Take the time to enhance your IIoT implementation recipe, deploy it correctly, observe how it operates on a daily basis and under stress, and update it as needed. Adding more endpoints to the system increases complexity and may uncover new challenges to be solved.
Once it's confirmed that the recipe works on a larger scale, utilities can move forward with a widespread production rollout.
Production: Launch by business or geographical unit to optimize the entire network
Begin by developing a plan to implement the recipe across the entire business or geographical unit. Productionalize the pilot with a review-learn-improve process that accounts for the needs of that function.
Once again, you'll need to observe, analyze and update the recipe as new issues bubble to the surface. When the launch is complete, expand analytics and status monitoring from the pilot to provide enterprise visibility across all assets and business units.
In doing so, you'll reveal new insights and opportunities, including:
- Cross-asset KPIs that allow utility leaders to compare the performance of a single asset against others in the network,
- Cross functional areas performance comparisons,
- More detailed and precise measurement of the business operations,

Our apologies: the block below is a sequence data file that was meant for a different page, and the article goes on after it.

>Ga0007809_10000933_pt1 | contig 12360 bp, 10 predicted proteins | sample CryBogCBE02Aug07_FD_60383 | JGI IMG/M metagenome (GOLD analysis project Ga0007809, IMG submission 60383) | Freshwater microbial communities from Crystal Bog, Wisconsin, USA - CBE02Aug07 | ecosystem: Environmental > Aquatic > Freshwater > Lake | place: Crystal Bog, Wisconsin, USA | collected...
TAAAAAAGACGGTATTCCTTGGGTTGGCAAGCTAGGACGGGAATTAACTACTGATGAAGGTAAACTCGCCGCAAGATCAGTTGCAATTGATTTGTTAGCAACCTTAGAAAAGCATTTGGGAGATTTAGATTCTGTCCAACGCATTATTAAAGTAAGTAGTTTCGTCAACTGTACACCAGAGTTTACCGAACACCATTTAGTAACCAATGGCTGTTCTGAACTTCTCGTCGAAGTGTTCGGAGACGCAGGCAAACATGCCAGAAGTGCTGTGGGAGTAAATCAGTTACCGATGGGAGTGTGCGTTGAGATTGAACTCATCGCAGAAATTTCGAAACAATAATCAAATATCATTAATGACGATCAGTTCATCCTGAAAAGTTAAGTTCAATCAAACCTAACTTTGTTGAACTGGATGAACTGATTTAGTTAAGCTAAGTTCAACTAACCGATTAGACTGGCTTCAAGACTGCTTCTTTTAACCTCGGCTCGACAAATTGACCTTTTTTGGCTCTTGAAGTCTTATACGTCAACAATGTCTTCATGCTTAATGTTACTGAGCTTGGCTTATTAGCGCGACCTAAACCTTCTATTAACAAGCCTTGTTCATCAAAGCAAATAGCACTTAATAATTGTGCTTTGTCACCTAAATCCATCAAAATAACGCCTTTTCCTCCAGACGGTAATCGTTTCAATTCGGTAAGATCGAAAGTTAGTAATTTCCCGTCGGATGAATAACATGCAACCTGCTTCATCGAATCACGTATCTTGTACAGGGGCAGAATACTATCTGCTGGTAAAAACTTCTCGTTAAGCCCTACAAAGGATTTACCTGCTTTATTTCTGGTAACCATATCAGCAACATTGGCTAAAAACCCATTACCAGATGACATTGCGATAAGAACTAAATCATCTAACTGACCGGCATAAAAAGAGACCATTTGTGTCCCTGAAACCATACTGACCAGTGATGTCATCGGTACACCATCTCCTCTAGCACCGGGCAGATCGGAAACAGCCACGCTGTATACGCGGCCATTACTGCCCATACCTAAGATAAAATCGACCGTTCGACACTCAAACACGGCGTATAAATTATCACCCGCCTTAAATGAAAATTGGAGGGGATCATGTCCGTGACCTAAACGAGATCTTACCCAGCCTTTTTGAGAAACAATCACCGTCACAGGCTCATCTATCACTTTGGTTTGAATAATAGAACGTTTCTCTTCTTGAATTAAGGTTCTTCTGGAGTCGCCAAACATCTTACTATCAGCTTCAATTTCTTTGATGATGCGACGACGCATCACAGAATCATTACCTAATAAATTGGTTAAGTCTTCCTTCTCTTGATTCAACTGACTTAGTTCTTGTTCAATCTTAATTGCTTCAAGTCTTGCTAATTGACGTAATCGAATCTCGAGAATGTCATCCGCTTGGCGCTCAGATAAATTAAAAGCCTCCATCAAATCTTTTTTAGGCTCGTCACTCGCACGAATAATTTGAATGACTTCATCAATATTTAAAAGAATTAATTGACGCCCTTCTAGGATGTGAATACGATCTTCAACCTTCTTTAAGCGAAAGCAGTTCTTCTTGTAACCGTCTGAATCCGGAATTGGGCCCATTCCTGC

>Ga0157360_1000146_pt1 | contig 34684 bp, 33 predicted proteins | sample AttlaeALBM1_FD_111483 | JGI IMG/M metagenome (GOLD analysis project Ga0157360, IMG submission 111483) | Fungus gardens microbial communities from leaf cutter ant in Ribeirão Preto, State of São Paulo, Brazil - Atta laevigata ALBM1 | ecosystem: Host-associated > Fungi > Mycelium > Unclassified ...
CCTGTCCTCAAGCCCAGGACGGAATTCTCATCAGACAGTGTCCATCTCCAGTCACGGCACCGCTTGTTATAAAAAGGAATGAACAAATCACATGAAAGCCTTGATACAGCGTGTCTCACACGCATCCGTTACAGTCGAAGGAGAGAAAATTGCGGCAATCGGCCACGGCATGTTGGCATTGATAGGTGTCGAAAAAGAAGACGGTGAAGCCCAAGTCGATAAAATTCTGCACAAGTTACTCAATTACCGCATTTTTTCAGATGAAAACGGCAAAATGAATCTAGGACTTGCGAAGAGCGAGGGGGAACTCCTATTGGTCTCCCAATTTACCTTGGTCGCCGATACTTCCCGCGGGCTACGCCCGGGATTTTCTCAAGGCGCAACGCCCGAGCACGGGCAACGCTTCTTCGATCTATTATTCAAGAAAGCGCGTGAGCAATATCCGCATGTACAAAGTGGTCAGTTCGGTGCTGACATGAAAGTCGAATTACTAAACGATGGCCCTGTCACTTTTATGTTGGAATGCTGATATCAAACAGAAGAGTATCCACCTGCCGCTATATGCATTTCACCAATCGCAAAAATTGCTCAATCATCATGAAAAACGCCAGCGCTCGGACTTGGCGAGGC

- The ability to marry data from the edge with enterprise systems such as ERP, CRM and HR to provide 360 degree visibility and define new business practices.
With the IIoT initiative now online across the organization, continue to evaluate the ROI of the program. With full connectivity from the edge to the enterprise, you can start to uncover inefficiencies and new areas of opportunity.
Finally, adapt operational maintenance plans to account for the needs of IIoT systems at the enterprise level.
The traditional Industrial Control Systems used by utilities are typically closed environments, but exposing these systems to the internet opens the door to new challenges. So while security, analytics and continuous integration may have been a lower or non-existent priority in the past, their importance must now be elevated. Utilities must draw on IT practices, such as regular firmware updates and information security practices, to ensure that operations continue as intended.
As PGE did, utilities can tap into the efficiencies, insights and ROI promised by the IoT. Phased implementation turns a complex process on its head by breaking it into steps designed to uncover and adapt to the unique operating factors and risks in your environment.
A phased strategy will pave the path forward to more effective operations, improved customer service and happier customers and workforce.